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Who Appoints the Members of a Board Committee?

Logo for Quora, where Dana Shultz answered a question about appointing members of a corporate board committeeThis post addresses a generalized version of a question that I answered on Quora concerning committees of corporate boards of directors. Q. Who appoints the members of a board committee?

A. Appointment of board committee members is governed by the corporation’s bylaws, or by applicable statutes if there are no bylaws. In my experience, bylaws (or statutes) state that a board committee is appointed by a majority of the board members. Committees are not appointed by the CEO or the Chair of the Board. (more…)

What Happens if the Board Doesn’t Approve My Stock Options?

OnStartups logo

This post is adapted from a question I answered on OnStartups. Q. I’ve been working for a large private company, and my offer letter said I would receive X number of options as long as the board approved it. It’s been a year and I’ve been stonewalled on the option plan. I’ve sent multiple emails to HR and the controller and the CFO. HR has gotten back to me, but their hands are tied. Can I send a letter and a check to the CFO with $100 to force the issue of exercising some amount of shares and determining the strike price that way?

A. Unfortunately, “subject to board approval” is a common contingency for stock option grants. At this point, I’m not sure there is much you can do about it.

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What Must We Do Regarding Corporate Board Meetings?

Logo of the Delaware Division of Corporations, symbolizing Delaware law about board meetings

The following question (edited for length) is from Founders Space. Q. What’s the minimum two founders must do regarding board meetings for a startup Delaware corporation doing business in California?

A. You should hold an annual stockholder meeting – or, alternatively, prepare a written consent – at which the stockholders elect the board of directors. See Delaware General Corporation Law Sections 211 and following. (more…)

How Does a Corporation Declare a Dividend?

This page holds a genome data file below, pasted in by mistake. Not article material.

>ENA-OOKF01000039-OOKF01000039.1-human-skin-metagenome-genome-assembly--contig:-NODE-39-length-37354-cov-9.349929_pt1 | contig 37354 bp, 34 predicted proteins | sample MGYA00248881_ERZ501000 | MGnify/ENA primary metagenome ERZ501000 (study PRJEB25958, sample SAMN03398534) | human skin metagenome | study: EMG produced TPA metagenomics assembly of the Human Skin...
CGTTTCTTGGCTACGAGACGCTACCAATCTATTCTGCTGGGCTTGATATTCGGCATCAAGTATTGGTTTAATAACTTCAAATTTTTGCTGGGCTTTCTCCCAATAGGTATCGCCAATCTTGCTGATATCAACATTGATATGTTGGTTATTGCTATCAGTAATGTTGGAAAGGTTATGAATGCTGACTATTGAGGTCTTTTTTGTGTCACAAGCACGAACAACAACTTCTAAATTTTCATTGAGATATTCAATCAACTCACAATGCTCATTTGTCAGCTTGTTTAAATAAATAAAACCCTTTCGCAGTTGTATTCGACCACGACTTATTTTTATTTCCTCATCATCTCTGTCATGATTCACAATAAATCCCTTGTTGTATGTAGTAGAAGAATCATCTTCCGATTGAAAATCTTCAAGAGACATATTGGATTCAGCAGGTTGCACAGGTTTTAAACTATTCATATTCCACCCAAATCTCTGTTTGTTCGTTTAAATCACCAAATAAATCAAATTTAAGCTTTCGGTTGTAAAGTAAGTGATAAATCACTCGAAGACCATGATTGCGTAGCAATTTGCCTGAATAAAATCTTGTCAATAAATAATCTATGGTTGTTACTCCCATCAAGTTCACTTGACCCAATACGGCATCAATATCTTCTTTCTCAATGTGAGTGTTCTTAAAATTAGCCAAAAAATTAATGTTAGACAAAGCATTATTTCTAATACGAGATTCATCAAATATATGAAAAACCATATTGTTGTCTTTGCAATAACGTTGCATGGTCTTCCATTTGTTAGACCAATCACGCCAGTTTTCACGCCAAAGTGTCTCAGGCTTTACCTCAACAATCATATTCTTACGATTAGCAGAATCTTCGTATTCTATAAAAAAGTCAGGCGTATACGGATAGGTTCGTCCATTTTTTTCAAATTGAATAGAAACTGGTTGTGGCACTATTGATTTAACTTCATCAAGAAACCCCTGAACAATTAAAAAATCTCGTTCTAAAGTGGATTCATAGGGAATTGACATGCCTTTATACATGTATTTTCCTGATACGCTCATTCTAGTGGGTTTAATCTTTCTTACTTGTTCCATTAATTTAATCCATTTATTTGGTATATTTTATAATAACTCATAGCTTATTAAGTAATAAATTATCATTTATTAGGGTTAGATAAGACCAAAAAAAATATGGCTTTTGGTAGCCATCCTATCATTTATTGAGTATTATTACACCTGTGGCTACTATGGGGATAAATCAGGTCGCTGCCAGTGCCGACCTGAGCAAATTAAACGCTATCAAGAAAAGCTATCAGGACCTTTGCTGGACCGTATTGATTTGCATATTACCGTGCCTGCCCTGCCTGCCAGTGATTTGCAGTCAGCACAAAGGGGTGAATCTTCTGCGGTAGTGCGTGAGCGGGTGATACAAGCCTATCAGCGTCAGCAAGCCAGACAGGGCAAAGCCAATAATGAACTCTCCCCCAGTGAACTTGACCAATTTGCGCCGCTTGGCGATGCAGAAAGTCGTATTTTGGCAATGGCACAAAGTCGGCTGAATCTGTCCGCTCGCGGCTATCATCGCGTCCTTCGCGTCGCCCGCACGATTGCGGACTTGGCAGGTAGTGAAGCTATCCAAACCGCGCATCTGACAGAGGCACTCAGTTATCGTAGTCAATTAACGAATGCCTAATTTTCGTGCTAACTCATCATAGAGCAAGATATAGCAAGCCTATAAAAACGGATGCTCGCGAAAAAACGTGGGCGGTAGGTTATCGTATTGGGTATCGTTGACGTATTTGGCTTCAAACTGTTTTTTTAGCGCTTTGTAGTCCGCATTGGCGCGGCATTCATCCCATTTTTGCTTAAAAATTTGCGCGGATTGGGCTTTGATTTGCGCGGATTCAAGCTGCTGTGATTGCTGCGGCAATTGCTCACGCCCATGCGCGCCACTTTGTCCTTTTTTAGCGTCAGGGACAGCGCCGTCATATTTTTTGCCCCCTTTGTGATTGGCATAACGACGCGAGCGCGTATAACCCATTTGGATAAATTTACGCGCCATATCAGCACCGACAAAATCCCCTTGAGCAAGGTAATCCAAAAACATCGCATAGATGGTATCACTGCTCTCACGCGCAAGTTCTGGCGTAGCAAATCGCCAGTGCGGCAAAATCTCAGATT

Photo of cash symbolizing post about how to declare a dividendThis post discusses the process by which a corporation may declare a dividend. This is part of Dana Shultz’s Canonical Questions on the Law™ series of questions and answers about legal issues, concepts and terminology.

Please note that this post assumes that the corporation will pay a cash dividend to its shareholders. If, instead, the corporation wishes to pay a stock dividend (issue more shares to existing shareholders), then somewhat different rules will apply. (more…)

How Do We Issue Corporate Shares?

Share certificate, symbolizing how to issue corporate sharesSeveral weeks ago, I wrote about how to issue LLC membership interests. In this post, I am addressing how a small corporation should issue corporate shares.

To start, one must examine the Certificate of Incorporation (Delaware) or Articles of Incorporation (California) to determine the maximum number of shares that may be issued. (To simplify this discussion, I will assume that only one class of common shares has been authorized.) A corporation may not issue more shares than are authorized. (more…)

Can a Corporation Issue More Shares than are Authorized?

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This post is based on a question that I (and others) answered on Quora: What happens when a corporation issues more shares than are authorized under the Articles of Incorporation?

Answer: The supposedly-issued shares are void – in effect, they do not exist. For the shares to be issued, the Articles (CA) or Certificate (DE) of Incorporation must be amended to increase the authorized number of shares. Then, to be safe, the shares should be re-issued pursuant to an appropriate board resolution.

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Dana H. Shultz, Attorney at Law  +1 510 547-0545  dana [at] danashultz [dot] com
This blog does not provide legal advice and does not create an attorney-client relationship. If you need legal advice, please contact a lawyer directly.

Who Can Sign Contracts for a Corporation?

Photo of hand with pen on paper, symbolizing who can sign contracts for a corporationA couple of weeks ago, I answered a question on Avvo about who can sign contracts on behalf of a corporation. This issue comes up from time to time, so I will discuss it at some length in this post.